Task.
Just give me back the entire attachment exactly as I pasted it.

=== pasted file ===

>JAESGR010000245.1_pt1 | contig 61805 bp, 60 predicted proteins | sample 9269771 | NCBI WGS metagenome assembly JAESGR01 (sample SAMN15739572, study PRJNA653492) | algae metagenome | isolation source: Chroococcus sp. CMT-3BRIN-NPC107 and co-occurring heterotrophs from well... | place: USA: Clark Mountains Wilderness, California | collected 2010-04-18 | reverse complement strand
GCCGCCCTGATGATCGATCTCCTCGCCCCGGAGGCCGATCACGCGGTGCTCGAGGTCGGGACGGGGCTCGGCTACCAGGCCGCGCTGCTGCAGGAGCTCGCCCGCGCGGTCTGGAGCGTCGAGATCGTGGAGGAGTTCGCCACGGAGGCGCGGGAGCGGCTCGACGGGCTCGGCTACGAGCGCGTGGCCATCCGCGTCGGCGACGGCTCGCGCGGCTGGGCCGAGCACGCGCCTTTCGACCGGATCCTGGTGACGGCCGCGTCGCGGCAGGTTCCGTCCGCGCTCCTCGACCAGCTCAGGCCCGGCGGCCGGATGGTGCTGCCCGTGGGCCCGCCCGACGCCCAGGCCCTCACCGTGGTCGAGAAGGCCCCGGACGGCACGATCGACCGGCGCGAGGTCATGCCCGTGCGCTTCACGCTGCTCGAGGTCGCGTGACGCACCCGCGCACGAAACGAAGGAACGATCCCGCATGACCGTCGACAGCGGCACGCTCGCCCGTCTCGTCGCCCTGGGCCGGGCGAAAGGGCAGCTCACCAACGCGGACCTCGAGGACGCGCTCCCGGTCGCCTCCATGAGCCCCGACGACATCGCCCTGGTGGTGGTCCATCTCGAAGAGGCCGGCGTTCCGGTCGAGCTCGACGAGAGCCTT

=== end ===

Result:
>JAESGR010000245.1_pt1 | contig 61805 bp, 60 predicted proteins | sample 9269771 | NCBI WGS metagenome assembly JAESGR01 (sample SAMN15739572, study PRJNA653492) | algae metagenome | isolation source: Chroococcus sp. CMT-3BRIN-NPC107 and co-occurring heterotrophs from well... | place: USA: Clark Mountains Wilderness, California | collected 2010-04-18 | reverse complement strand
GCCGCCCTGATGATCGATCTCCTCGCCCCGGAGGCCGATCACGCGGTGCTCGAGGTCGGGACGGGGCTCGGCTACCAGGCCGCGCTGCTGCAGGAGCTCGCCCGCGCGGTCTGGAGCGTCGAGATCGTGGAGGAGTTCGCCACGGAGGCGCGGGAGCGGCTCGACGGGCTCGGCTACGAGCGCGTGGCCATCCGCGTCGGCGACGGCTCGCGCGGCTGGGCCGAGCACGCGCCTTTCGACCGGATCCTGGTGACGGCCGCGTCGCGGCAGGTTCCGTCCGCGCTCCTCGACCAGCTCAGGCCCGGCGGCCGGATGGTGCTGCCCGTGGGCCCGCCCGACGCCCAGGCCCTCACCGTGGTCGAGAAGGCCCCGGACGGCACGATCGACCGGCGCGAGGTCATGCCCGTGCGCTTCACGCTGCTCGAGGTCGCGTGACGCACCCGCGCACGAAACGAAGGAACGATCCCGCATGACCGTCGACAGCGGCACGCTCGCCCGTCTCGTCGCCCTGGGCCGGGCGAAAGGGCAGCTCACCAACGCGGACCTCGAGGACGCGCTCCCGGTCGCCTCCATGAGCCCCGACGACATCGCCCTGGTGGTGGTCCATCTCGAAGAGGCCGGCGTTCCGGTCGAGCTCGACGAGAGCCTT